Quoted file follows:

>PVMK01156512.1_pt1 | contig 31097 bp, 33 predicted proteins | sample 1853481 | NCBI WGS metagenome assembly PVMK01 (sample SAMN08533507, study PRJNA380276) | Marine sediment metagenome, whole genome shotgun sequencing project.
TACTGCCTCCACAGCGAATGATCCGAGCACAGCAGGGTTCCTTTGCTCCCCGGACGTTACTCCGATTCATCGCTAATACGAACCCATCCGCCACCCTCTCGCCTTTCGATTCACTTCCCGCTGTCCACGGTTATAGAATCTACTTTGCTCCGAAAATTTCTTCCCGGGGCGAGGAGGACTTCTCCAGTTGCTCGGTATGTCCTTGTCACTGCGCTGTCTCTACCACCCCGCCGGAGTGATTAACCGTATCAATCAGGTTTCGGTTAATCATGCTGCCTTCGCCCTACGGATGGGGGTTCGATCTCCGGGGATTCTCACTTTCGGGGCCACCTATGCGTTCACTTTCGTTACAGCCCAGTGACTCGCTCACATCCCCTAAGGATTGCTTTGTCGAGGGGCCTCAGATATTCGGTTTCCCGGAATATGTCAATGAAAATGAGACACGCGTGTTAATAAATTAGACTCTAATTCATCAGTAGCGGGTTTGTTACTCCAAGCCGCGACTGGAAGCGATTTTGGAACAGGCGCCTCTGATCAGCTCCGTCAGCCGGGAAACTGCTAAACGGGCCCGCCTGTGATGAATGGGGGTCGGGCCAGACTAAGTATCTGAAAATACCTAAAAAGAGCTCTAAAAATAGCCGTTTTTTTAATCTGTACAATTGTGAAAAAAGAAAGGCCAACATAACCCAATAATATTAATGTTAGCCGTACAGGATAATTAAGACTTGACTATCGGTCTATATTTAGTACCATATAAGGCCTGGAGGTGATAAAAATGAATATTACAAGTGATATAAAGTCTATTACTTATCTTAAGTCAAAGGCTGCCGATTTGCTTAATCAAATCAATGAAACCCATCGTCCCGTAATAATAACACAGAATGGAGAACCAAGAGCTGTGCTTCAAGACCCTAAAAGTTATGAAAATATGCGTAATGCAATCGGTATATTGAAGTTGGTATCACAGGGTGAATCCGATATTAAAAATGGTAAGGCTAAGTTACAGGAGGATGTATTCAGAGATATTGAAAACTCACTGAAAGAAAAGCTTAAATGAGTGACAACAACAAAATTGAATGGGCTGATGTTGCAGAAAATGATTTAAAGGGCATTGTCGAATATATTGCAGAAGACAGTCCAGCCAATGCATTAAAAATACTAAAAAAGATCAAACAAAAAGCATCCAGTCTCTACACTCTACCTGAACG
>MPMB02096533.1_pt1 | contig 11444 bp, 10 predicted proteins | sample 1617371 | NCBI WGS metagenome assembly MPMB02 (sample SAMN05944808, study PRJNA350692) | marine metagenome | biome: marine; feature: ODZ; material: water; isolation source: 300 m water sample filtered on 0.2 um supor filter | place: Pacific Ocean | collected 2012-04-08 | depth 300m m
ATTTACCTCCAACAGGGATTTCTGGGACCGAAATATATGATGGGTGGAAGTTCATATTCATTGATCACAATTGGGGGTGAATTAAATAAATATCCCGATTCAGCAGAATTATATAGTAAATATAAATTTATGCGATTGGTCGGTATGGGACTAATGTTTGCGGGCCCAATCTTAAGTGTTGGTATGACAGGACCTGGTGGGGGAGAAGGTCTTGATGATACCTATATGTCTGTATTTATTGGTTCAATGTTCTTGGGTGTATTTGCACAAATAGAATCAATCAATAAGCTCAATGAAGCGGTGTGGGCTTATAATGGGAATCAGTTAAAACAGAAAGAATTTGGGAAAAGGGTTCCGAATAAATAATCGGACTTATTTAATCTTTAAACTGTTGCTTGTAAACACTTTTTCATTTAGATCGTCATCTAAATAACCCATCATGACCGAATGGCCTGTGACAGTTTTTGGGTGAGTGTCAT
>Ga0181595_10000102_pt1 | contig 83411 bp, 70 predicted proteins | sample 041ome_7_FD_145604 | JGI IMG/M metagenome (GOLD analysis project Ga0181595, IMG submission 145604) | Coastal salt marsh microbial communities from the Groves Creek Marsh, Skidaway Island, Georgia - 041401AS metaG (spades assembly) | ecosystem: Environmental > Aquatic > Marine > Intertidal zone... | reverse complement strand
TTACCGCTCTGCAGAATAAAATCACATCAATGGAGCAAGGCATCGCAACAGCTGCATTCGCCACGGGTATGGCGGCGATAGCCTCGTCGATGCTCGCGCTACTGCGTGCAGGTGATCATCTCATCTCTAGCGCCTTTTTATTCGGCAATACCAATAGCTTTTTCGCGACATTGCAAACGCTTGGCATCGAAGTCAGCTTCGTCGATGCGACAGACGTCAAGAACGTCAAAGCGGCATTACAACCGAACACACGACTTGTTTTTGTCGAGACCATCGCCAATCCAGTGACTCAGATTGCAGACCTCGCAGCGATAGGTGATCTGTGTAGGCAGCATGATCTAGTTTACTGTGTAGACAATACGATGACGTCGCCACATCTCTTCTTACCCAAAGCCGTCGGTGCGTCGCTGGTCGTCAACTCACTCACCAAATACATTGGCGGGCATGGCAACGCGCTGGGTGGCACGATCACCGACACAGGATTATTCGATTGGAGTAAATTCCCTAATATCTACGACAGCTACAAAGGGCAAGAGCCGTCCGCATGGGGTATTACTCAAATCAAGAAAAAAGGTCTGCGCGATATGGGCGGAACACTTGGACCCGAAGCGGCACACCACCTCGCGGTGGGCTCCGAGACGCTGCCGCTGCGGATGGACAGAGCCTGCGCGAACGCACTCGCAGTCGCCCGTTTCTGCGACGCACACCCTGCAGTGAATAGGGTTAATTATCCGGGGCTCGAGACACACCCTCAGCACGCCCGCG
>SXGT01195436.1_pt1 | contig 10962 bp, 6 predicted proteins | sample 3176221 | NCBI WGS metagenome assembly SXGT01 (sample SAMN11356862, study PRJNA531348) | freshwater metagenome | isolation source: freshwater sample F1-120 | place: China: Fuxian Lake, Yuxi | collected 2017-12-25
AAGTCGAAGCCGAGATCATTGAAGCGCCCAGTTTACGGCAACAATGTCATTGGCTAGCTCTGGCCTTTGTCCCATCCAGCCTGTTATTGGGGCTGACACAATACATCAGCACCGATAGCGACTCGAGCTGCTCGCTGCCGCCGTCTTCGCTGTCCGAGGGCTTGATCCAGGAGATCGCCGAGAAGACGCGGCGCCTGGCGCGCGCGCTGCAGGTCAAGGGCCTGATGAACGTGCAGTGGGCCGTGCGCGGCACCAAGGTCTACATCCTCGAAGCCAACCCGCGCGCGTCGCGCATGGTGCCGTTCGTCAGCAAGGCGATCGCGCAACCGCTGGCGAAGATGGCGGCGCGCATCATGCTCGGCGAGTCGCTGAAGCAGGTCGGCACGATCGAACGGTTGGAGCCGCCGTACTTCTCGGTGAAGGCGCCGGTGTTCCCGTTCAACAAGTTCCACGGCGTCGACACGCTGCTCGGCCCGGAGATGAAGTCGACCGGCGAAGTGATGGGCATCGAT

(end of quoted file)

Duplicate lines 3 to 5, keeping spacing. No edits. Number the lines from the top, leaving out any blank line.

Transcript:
>MPMB02096533.1_pt1 | contig 11444 bp, 10 predicted proteins | sample 1617371 | NCBI WGS metagenome assembly MPMB02 (sample SAMN05944808, study PRJNA350692) | marine metagenome | biome: marine; feature: ODZ; material: water; isolation source: 300 m water sample filtered on 0.2 um supor filter | place: Pacific Ocean | collected 2012-04-08 | depth 300m m
ATTTACCTCCAACAGGGATTTCTGGGACCGAAATATATGATGGGTGGAAGTTCATATTCATTGATCACAATTGGGGGTGAATTAAATAAATATCCCGATTCAGCAGAATTATATAGTAAATATAAATTTATGCGATTGGTCGGTATGGGACTAATGTTTGCGGGCCCAATCTTAAGTGTTGGTATGACAGGACCTGGTGGGGGAGAAGGTCTTGATGATACCTATATGTCTGTATTTATTGGTTCAATGTTCTTGGGTGTATTTGCACAAATAGAATCAATCAATAAGCTCAATGAAGCGGTGTGGGCTTATAATGGGAATCAGTTAAAACAGAAAGAATTTGGGAAAAGGGTTCCGAATAAATAATCGGACTTATTTAATCTTTAAACTGTTGCTTGTAAACACTTTTTCATTTAGATCGTCATCTAAATAACCCATCATGACCGAATGGCCTGTGACAGTTTTTGGGTGAGTGTCAT
>Ga0181595_10000102_pt1 | contig 83411 bp, 70 predicted proteins | sample 041ome_7_FD_145604 | JGI IMG/M metagenome (GOLD analysis project Ga0181595, IMG submission 145604) | Coastal salt marsh microbial communities from the Groves Creek Marsh, Skidaway Island, Georgia - 041401AS metaG (spades assembly) | ecosystem: Environmental > Aquatic > Marine > Intertidal zone... | reverse complement strand